When it comes to team conflict (or family conflict), learn the difference between relationship conflict and task conflict. If two family members are arguing about the best way to get the job done, that’s task conflict, and as long as they are being respectful about it, that type of conflict should lead to higher performance. However, if the conflict has a relational component, and you sense that there is some animosity or personal insults involved, shut it down right away. Although reality TV glamorizes relationship conflict in family businesses, it is quite harmful.

Finally, when an employee turns in his or her resignation, realize that he or she may not be comfortable telling you the real reason that he or she is quitting. If you want to make sure the turnover does not spread to his or her coworkers, instead of just interviewing the departing employee, talk to that person’s coworkers, subordinates, and manager, and get a 360-degree perspective on how that group is functioning. You may find out the real reason that the departing employee is leaving, and you will hopefully be able to make adjustments to make sure no one else jumps ship.

What advice would you give to a college student who is contemplating a return to the family business after graduation?

Oh boy this is a tough one. This is what I tell all of my students, and I believe it is particularly true in family businesses. It’s not about the salary, the promotions, or any fancy benefits. Whether or not you will be happy and fulfilled by your work largely depends on (1) whether or not you intrinsically enjoy the job itself, (2) whether or not you have a supervisor who respects you, and (3) whether or not you like your coworkers and feel that they are dedicated to doing a good job. In a family business, all three of these things are amplified – you may have worked in the business since you were young, your boss may be a relative, and your coworkers may view you as “the boss’s kid” and so it can be tough to connect with them. However, the closest relationships I’ve seen between managers and employees, and between coworkers, have been in family businesses. In sum, when students ask me about working for a big company versus working for their family, I tell them to think about these three things, and pay less attention to the frills – vacation time, promotions, pay, etc.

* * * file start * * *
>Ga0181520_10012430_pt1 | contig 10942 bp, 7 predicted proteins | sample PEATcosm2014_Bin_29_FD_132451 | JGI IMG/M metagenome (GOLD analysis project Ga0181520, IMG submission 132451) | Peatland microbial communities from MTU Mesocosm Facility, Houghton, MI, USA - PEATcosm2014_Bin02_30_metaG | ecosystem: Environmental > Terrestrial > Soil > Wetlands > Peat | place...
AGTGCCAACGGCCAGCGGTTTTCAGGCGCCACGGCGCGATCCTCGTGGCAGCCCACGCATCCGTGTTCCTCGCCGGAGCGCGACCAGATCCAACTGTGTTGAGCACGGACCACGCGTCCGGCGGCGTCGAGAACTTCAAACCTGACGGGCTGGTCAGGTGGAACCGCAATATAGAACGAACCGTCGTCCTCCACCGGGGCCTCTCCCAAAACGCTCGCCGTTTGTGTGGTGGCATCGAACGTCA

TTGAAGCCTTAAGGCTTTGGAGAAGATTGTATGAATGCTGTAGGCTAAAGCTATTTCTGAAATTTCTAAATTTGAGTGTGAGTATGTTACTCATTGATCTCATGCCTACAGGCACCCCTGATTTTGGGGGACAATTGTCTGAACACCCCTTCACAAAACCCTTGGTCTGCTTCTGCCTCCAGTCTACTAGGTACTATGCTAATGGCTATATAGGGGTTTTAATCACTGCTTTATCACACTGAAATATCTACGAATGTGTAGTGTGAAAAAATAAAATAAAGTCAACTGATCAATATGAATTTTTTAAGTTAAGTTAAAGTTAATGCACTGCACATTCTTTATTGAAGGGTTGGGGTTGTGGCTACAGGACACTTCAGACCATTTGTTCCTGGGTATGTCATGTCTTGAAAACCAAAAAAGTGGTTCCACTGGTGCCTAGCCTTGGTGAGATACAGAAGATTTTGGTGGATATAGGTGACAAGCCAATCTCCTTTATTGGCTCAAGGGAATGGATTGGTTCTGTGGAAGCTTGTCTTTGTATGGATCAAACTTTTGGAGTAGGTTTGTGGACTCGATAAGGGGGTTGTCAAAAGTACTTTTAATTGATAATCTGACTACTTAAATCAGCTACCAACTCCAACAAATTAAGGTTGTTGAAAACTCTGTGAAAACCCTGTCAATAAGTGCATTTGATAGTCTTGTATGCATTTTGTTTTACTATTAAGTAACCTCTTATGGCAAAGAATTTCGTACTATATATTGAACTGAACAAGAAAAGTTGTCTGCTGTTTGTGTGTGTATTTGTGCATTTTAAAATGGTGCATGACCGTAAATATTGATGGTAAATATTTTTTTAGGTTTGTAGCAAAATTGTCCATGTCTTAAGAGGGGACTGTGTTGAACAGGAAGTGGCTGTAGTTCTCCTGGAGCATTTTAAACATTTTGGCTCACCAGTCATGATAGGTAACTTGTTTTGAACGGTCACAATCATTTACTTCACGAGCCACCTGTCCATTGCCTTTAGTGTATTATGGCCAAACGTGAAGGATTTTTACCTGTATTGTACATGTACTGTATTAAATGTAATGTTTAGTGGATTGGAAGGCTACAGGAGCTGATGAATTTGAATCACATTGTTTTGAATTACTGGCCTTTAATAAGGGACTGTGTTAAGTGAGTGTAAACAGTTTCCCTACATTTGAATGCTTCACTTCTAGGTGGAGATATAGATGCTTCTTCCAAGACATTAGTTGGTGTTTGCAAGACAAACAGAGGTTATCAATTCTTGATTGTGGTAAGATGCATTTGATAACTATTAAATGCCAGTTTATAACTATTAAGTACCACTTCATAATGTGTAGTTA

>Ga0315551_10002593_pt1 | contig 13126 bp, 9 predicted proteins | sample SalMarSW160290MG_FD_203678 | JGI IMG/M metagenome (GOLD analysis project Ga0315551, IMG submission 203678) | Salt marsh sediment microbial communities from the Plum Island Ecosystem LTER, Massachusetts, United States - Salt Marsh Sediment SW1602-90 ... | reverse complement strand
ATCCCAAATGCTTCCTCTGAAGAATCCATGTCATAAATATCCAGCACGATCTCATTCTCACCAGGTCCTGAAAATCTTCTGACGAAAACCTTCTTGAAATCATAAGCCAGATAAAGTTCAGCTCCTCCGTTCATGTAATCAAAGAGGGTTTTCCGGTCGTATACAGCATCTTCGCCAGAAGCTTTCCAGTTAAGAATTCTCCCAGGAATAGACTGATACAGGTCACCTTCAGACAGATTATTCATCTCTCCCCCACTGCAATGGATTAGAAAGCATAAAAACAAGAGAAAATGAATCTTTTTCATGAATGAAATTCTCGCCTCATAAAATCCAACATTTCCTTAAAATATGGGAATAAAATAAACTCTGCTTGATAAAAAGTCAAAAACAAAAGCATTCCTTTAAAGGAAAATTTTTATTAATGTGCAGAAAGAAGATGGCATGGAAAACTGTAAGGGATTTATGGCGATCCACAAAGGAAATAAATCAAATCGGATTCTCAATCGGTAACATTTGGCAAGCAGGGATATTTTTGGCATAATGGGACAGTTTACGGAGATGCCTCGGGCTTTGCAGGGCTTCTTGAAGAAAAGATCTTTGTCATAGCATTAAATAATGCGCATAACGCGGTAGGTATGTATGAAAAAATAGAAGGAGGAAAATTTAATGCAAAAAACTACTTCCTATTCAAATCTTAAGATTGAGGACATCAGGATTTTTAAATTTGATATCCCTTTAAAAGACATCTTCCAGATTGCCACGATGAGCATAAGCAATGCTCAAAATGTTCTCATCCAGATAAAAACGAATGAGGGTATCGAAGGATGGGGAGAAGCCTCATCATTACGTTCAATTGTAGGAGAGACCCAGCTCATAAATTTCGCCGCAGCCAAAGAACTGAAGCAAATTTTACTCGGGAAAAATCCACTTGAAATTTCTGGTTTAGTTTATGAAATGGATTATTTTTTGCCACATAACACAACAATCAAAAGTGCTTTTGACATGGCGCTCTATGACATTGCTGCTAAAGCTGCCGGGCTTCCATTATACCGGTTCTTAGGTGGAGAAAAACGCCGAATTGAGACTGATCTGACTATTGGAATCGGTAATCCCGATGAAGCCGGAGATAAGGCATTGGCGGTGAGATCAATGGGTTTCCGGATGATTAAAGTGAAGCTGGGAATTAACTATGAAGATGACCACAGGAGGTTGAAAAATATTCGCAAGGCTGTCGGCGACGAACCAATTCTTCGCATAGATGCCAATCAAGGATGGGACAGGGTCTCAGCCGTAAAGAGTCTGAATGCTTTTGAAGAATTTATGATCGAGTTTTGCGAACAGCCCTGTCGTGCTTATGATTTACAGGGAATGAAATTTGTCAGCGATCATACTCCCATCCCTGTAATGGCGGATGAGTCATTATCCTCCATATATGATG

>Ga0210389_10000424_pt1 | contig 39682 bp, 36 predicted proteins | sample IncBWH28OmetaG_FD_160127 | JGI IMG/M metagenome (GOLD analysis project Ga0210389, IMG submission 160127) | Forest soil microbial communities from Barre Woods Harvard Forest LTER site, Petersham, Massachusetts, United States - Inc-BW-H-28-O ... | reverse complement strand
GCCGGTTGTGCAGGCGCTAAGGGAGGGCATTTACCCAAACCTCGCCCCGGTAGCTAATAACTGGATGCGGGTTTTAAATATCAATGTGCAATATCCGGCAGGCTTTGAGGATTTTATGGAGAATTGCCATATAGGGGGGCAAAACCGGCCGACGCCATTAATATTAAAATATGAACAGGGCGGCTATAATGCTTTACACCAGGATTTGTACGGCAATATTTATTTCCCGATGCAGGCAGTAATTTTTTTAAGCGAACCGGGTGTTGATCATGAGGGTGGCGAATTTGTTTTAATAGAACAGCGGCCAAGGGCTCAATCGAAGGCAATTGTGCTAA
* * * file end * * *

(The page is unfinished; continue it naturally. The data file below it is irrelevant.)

Dr. Anthony C. Klotz is an Assistant Professor of Management in the College of Business at Oregon State University where he teaches classes in Organizational Behavior, HR Management, and Leadership at the undergraduate, MBA, and Ph.D. levels. Anthony received his Ph.D. in Organizational Behavior from the University of Oklahoma in May 2013.

His primary research involves studying how and why employees balance their good deeds and bad deeds at work, investigating the different ways that employees resign and the causes and effects of different resignation styles, and exploring the conditions under which team conflict benefits team performance. His research has been published in the Academy of Management Review, the Academy of Management Journal, the Journal of Applied Psychology, the Journal of Management, and the Journal of Organizational Behavior. Anthony's research has also been featured in the Harvard Business Review.